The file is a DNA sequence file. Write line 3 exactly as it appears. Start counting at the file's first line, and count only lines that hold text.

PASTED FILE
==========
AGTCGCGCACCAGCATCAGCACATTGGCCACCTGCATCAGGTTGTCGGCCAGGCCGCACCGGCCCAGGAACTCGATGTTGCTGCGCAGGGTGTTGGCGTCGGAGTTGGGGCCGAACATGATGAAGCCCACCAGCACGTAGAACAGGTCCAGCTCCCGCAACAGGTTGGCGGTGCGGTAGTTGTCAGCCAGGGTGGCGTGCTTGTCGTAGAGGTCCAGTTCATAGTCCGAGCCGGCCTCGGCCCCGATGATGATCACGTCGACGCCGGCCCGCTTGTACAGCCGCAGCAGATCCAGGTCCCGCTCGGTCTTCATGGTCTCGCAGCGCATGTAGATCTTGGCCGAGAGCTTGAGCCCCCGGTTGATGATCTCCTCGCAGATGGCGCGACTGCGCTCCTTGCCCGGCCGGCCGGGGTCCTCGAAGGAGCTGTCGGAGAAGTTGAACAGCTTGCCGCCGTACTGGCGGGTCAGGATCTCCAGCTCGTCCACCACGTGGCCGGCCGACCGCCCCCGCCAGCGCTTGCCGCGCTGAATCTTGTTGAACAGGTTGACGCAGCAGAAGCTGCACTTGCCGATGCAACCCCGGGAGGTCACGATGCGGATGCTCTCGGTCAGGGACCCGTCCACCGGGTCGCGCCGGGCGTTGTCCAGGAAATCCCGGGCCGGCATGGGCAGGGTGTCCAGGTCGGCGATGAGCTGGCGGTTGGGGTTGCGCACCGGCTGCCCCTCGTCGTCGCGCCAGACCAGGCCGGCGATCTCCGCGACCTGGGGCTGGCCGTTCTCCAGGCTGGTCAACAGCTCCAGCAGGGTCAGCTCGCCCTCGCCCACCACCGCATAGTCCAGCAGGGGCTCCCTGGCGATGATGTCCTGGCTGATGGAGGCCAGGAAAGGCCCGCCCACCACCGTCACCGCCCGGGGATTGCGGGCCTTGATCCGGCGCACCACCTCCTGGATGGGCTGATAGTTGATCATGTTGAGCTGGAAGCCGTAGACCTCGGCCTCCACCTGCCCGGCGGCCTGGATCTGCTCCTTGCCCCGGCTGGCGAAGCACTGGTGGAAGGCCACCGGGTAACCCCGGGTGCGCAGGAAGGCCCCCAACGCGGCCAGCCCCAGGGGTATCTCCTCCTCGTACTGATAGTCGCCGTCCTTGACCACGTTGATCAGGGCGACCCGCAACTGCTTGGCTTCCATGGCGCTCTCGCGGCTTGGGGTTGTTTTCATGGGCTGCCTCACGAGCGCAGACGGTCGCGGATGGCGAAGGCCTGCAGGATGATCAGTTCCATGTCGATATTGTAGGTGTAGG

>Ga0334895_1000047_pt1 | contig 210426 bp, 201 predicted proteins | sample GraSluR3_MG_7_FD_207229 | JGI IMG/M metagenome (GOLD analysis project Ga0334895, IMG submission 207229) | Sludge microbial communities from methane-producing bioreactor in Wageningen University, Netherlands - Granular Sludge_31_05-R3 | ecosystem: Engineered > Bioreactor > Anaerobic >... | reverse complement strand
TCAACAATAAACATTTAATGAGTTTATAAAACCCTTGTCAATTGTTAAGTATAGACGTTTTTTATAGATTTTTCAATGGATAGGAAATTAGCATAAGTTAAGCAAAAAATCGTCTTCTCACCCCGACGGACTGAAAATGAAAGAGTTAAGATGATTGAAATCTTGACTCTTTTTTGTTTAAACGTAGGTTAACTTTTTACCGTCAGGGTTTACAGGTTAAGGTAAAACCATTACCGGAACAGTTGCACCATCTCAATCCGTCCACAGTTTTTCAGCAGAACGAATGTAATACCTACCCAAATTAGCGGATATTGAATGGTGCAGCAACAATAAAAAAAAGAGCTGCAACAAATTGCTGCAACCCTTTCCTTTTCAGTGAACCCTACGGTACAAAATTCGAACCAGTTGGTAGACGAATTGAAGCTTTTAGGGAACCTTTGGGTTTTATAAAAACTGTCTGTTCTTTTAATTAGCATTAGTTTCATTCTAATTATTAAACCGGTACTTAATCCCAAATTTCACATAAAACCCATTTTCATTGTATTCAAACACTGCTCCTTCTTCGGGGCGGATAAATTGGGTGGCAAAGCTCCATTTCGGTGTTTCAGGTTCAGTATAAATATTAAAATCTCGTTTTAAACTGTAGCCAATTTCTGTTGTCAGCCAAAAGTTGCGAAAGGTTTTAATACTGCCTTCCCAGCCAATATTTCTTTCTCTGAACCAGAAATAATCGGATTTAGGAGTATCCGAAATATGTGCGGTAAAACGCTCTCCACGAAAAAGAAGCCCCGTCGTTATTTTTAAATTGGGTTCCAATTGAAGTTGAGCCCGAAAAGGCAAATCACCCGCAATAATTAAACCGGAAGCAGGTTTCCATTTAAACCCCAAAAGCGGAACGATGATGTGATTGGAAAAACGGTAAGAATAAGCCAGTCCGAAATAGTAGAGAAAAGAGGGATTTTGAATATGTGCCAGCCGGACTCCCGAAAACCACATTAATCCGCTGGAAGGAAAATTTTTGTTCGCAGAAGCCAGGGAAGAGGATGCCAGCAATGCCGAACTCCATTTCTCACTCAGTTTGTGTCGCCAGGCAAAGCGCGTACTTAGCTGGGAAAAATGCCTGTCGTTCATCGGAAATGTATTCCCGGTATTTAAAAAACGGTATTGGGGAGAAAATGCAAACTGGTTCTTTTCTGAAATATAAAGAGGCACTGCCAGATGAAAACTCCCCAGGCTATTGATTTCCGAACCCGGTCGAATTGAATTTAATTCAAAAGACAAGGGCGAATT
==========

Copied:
TCAACAATAAACATTTAATGAGTTTATAAAACCCTTGTCAATTGTTAAGTATAGACGTTTTTTATAGATTTTTCAATGGATAGGAAATTAGCATAAGTTAAGCAAAAAATCGTCTTCTCACCCCGACGGACTGAAAATGAAAGAGTTAAGATGATTGAAATCTTGACTCTTTTTTGTTTAAACGTAGGTTAACTTTTTACCGTCAGGGTTTACAGGTTAAGGTAAAACCATTACCGGAACAGTTGCACCATCTCAATCCGTCCACAGTTTTTCAGCAGAACGAATGTAATACCTACCCAAATTAGCGGATATTGAATGGTGCAGCAACAATAAAAAAAAGAGCTGCAACAAATTGCTGCAACCCTTTCCTTTTCAGTGAACCCTACGGTACAAAATTCGAACCAGTTGGTAGACGAATTGAAGCTTTTAGGGAACCTTTGGGTTTTATAAAAACTGTCTGTTCTTTTAATTAGCATTAGTTTCATTCTAATTATTAAACCGGTACTTAATCCCAAATTTCACATAAAACCCATTTTCATTGTATTCAAACACTGCTCCTTCTTCGGGGCGGATAAATTGGGTGGCAAAGCTCCATTTCGGTGTTTCAGGTTCAGTATAAATATTAAAATCTCGTTTTAAACTGTAGCCAATTTCTGTTGTCAGCCAAAAGTTGCGAAAGGTTTTAATACTGCCTTCCCAGCCAATATTTCTTTCTCTGAACCAGAAATAATCGGATTTAGGAGTATCCGAAATATGTGCGGTAAAACGCTCTCCACGAAAAAGAAGCCCCGTCGTTATTTTTAAATTGGGTTCCAATTGAAGTTGAGCCCGAAAAGGCAAATCACCCGCAATAATTAAACCGGAAGCAGGTTTCCATTTAAACCCCAAAAGCGGAACGATGATGTGATTGGAAAAACGGTAAGAATAAGCCAGTCCGAAATAGTAGAGAAAAGAGGGATTTTGAATATGTGCCAGCCGGACTCCCGAAAACCACATTAATCCGCTGGAAGGAAAATTTTTGTTCGCAGAAGCCAGGGAAGAGGATGCCAGCAATGCCGAACTCCATTTCTCACTCAGTTTGTGTCGCCAGGCAAAGCGCGTACTTAGCTGGGAAAAATGCCTGTCGTTCATCGGAAATGTATTCCCGGTATTTAAAAAACGGTATTGGGGAGAAAATGCAAACTGGTTCTTTTCTGAAATATAAAGAGGCACTGCCAGATGAAAACTCCCCAGGCTATTGATTTCCGAACCCGGTCGAATTGAATTTAATTCAAAAGACAAGGGCGAATT